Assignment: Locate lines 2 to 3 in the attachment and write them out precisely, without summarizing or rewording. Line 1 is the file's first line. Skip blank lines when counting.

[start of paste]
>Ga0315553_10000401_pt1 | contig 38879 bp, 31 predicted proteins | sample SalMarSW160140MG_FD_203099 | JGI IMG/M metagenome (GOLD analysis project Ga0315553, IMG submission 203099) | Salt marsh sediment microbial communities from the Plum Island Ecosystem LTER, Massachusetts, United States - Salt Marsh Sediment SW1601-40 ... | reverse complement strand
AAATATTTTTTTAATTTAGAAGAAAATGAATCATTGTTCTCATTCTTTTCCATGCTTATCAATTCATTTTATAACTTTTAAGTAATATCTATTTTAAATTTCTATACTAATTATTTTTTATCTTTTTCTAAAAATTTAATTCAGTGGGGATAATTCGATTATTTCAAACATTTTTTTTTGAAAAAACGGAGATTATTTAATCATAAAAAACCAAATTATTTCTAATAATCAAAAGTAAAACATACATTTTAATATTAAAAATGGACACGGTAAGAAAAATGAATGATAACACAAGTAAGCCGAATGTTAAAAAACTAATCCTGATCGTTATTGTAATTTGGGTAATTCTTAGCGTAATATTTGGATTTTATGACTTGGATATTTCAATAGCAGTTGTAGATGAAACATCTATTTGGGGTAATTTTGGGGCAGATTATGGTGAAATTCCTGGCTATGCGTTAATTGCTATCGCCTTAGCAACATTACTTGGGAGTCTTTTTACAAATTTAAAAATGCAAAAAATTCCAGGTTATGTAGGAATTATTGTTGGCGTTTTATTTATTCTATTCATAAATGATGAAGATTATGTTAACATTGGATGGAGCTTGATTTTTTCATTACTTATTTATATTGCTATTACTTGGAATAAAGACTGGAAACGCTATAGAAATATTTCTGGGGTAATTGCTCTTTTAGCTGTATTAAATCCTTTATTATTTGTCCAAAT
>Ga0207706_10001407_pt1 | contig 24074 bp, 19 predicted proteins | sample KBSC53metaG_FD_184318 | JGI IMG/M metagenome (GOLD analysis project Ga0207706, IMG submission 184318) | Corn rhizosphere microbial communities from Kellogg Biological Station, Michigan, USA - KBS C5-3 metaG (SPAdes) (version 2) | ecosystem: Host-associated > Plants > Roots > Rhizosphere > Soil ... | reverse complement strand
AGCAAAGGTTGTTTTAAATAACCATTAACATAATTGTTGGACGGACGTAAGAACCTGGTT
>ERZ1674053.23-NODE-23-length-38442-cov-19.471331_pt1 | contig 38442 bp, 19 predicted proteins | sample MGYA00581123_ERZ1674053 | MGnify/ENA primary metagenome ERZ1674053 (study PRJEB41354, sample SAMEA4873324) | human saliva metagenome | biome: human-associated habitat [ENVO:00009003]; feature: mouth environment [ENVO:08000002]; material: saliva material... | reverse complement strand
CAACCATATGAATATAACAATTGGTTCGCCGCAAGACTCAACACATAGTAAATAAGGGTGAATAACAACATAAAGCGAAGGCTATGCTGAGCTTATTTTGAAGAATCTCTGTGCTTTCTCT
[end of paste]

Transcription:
AAATATTTTTTTAATTTAGAAGAAAATGAATCATTGTTCTCATTCTTTTCCATGCTTATCAATTCATTTTATAACTTTTAAGTAATATCTATTTTAAATTTCTATACTAATTATTTTTTATCTTTTTCTAAAAATTTAATTCAGTGGGGATAATTCGATTATTTCAAACATTTTTTTTTGAAAAAACGGAGATTATTTAATCATAAAAAACCAAATTATTTCTAATAATCAAAAGTAAAACATACATTTTAATATTAAAAATGGACACGGTAAGAAAAATGAATGATAACACAAGTAAGCCGAATGTTAAAAAACTAATCCTGATCGTTATTGTAATTTGGGTAATTCTTAGCGTAATATTTGGATTTTATGACTTGGATATTTCAATAGCAGTTGTAGATGAAACATCTATTTGGGGTAATTTTGGGGCAGATTATGGTGAAATTCCTGGCTATGCGTTAATTGCTATCGCCTTAGCAACATTACTTGGGAGTCTTTTTACAAATTTAAAAATGCAAAAAATTCCAGGTTATGTAGGAATTATTGTTGGCGTTTTATTTATTCTATTCATAAATGATGAAGATTATGTTAACATTGGATGGAGCTTGATTTTTTCATTACTTATTTATATTGCTATTACTTGGAATAAAGACTGGAAACGCTATAGAAATATTTCTGGGGTAATTGCTCTTTTAGCTGTATTAAATCCTTTATTATTTGTCCAAAT
>Ga0207706_10001407_pt1 | contig 24074 bp, 19 predicted proteins | sample KBSC53metaG_FD_184318 | JGI IMG/M metagenome (GOLD analysis project Ga0207706, IMG submission 184318) | Corn rhizosphere microbial communities from Kellogg Biological Station, Michigan, USA - KBS C5-3 metaG (SPAdes) (version 2) | ecosystem: Host-associated > Plants > Roots > Rhizosphere > Soil ... | reverse complement strand